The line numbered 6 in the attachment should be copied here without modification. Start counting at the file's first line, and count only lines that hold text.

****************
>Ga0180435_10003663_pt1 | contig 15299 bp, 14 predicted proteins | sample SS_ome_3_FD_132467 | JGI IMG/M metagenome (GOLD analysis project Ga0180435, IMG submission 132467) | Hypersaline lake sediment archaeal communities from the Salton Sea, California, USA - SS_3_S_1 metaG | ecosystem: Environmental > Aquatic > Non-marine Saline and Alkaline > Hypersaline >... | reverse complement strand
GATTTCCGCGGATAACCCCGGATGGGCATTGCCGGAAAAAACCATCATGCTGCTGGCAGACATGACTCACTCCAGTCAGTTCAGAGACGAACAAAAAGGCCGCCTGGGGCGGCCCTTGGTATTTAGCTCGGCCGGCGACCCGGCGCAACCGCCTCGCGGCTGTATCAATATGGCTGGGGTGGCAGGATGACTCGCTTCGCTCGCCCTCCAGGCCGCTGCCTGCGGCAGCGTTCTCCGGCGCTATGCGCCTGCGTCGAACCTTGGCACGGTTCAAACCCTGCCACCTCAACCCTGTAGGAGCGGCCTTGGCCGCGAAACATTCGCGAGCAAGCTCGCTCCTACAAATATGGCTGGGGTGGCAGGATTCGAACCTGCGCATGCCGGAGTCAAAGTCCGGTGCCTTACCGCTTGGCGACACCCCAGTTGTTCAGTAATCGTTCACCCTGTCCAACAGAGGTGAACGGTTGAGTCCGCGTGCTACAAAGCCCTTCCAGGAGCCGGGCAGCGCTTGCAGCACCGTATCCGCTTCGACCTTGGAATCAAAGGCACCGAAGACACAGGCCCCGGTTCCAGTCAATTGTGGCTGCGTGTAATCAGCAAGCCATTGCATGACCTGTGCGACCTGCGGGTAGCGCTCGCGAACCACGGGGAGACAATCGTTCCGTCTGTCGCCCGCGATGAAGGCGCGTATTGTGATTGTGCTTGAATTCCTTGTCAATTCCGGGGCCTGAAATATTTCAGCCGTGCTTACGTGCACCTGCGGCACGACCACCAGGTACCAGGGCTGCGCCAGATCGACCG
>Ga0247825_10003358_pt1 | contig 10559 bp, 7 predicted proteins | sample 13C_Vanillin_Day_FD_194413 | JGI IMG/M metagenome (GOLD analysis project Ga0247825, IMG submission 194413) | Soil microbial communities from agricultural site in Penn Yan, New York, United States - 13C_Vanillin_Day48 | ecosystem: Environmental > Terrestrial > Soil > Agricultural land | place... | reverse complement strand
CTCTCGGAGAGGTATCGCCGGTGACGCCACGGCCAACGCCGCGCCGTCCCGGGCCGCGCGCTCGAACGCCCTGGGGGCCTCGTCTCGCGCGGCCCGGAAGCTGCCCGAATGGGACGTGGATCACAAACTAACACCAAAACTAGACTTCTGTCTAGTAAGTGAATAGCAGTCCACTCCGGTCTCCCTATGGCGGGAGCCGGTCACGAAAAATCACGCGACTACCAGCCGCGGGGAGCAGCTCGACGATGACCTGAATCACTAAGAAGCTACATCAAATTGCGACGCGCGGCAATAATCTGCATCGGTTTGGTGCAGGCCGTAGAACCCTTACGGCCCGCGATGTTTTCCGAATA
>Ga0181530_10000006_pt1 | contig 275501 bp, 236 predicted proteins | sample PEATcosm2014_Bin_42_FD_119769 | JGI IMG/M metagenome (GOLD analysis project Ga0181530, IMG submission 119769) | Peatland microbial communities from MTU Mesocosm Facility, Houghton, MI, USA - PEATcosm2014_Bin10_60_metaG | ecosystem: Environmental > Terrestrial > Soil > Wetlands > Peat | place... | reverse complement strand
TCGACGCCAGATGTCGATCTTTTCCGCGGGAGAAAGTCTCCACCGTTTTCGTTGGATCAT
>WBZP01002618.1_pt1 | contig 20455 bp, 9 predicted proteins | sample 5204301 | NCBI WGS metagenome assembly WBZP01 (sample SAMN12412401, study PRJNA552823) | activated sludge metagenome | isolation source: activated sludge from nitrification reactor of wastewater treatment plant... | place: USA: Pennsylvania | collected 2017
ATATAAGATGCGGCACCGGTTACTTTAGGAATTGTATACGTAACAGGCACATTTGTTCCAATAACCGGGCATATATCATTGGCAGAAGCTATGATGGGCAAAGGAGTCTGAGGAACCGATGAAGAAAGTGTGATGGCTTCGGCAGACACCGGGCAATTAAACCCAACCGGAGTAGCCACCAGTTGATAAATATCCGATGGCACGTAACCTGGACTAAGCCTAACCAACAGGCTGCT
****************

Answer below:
TCGACGCCAGATGTCGATCTTTTCCGCGGGAGAAAGTCTCCACCGTTTTCGTTGGATCAT